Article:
Article from USA Today, originally titled "Exclusive: Internal documents detail secret VA quality ratings"
The Department of Veterans Affairs has for years assigned star ratings for each of its medical centers based on the quality of care and service they provide, but the agency has repeatedly refused to make them public, saying they are meant for internal use only. USA TODAY has obtained internal documents detailing the ratings, and they show the lowest-performing medical centers are clustered in Texas and Tennessee. VA hospitals in Dallas, El Paso, Nashville, Memphis and Murfreesboro all received one star out of five for performance as of June 30, the most recent ratings period available. Many of highest-rated facilities are in the Northeast — in Massachusetts and New York — and the upper Midwest, including in South Dakota and Minnesota. Those medical centers scored five out of five stars.
The VA determines the ratings for 146 of its medical centers each quarter and bases them on dozens of factors, including death and infection rates, instances of avoidable complications and wait times. USA TODAY Network is publishing the ratings in full for the first time so that members of the public — including patients and their families — can see how their local VA medical centers stack up against others across the country.
Some lower-ranking medical centers have remained poor performers despite high-profile crises and years of attention and resources from Washington. For instance, the Phoenix VA was a one-star medical center in 2014 when news broke that veterans had died awaiting care there while schedulers kept secret wait lists masking how long veterans were waiting for appointments. The revelations triggered a national scandal, hearings on Capitol Hill and the replacement of the VA secretary. Phoenix remained a one-star facility in the most recent ratings.
VA Undersecretary for Health David Shulkin cautioned against using the star ratings as a “ranking tool” and said they are considered an “internal improvement tool.” “It is essentially a system within VA to see who’s improving, who’s getting worse, so we can identify both,” Shulkin said.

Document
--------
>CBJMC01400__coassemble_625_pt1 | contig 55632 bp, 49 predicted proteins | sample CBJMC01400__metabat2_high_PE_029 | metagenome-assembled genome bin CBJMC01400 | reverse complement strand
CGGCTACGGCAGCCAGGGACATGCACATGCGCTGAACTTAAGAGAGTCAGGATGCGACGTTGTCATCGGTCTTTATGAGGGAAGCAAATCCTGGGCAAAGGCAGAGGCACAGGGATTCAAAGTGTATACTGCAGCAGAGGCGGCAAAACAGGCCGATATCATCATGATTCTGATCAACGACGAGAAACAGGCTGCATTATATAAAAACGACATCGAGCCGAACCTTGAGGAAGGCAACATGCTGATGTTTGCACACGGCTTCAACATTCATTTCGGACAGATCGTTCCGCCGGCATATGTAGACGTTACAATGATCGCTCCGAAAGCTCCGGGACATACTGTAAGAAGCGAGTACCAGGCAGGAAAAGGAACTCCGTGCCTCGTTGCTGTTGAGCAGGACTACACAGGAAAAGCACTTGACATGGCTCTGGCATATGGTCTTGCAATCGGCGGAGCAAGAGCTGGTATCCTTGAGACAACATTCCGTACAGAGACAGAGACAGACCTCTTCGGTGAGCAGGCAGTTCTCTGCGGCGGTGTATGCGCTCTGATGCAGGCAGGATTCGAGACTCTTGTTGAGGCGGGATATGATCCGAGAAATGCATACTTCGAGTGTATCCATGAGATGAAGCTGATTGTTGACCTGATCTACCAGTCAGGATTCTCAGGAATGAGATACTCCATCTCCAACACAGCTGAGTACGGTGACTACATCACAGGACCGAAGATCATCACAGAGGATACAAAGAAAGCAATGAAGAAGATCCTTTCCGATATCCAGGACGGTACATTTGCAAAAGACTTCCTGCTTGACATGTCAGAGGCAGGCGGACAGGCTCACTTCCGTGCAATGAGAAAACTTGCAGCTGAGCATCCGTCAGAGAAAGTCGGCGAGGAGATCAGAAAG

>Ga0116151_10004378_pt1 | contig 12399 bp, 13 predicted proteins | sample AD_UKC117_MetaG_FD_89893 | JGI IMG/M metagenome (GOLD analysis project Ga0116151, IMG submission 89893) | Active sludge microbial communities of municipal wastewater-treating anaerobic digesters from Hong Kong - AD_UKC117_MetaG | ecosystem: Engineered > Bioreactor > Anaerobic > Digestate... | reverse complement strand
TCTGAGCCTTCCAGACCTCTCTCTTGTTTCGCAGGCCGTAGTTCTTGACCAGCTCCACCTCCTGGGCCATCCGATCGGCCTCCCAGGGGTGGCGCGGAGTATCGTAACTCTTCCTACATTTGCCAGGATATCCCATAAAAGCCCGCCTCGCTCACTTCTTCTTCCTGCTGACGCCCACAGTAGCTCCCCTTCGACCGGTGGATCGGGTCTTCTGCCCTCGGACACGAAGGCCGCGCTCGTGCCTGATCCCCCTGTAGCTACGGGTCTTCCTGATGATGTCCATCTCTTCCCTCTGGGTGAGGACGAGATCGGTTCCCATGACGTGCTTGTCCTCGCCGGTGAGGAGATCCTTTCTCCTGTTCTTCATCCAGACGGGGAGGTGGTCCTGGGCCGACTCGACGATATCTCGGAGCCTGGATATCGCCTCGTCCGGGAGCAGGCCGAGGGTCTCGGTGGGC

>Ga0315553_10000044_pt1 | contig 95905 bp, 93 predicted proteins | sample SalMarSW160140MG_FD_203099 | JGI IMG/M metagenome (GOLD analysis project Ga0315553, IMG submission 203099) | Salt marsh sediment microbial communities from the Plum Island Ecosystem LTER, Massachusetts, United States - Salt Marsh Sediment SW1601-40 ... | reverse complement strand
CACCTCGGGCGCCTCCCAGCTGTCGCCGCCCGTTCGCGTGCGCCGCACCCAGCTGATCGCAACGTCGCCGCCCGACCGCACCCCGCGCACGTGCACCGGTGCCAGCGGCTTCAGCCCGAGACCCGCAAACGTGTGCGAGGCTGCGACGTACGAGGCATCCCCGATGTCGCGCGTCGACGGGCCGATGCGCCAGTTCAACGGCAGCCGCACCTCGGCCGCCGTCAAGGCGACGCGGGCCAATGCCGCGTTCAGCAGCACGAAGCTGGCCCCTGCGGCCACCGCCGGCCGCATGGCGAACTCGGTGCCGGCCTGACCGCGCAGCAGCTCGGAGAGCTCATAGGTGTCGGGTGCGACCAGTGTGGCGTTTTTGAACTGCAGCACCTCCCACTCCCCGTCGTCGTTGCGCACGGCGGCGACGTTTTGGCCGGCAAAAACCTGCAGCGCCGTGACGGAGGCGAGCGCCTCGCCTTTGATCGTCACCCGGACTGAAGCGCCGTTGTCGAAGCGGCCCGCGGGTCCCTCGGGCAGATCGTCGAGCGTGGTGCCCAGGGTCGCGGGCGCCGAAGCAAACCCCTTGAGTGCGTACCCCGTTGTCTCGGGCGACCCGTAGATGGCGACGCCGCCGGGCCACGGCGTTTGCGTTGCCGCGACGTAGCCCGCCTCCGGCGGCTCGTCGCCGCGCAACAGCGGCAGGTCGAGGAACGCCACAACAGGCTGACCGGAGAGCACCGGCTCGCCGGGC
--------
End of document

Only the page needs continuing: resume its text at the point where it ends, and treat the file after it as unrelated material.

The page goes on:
The documents obtained by USA TODAY list star ratings for every facility for the fourth quarter of 2015. The VA subsequently agreed to provide a list of one- and five-star facilities for the quarter that ended June 30, the most recent ratings available, but declined to identify those with two to four stars. Shulkin said he was apprehensive about any ratings becoming public. “My concern is that veterans are going to see that their hospital is a 'one' in our star system, assume that’s bad quality and veterans that need care are not going to get care,” he said. “And they’re going to stay away from hospitals and that’s going to hurt people.”
But without the star ratings, members of the public — including patients, members of Congress and others outside the agency who could hold it accountable — have no way of knowing whether VA medical centers are improving or declining, except to plow through a dizzying array of hundreds of spreadsheets on the agency’s website. “The data’s there, but you’d have to be an expert to get through it,” Shulkin conceded.
He said 120 of the 146 medical centers that the VA rates on the star scale have shown improvement since he began overseeing the Veterans Health Administration in July 2015. He said all of the one-star facilities have shown improvement except for the VA medical center in Detroit, which has declined.
Pamela Reeves, director of the Dingell VA Center in Detroit, said that officials there are "working closely with our performance improvement teams in the development and oversight of action plans to address the opportunities identified by the … data.” In Phoenix, VA officials appointed a new director in October and are pumping millions into the effort to improve the medical center. Shulkin said that nationwide, medical centers where performance has declined are getting extra scrutiny and help from national VA officials. If they still don’t show sufficient progress, hospital management could be replaced.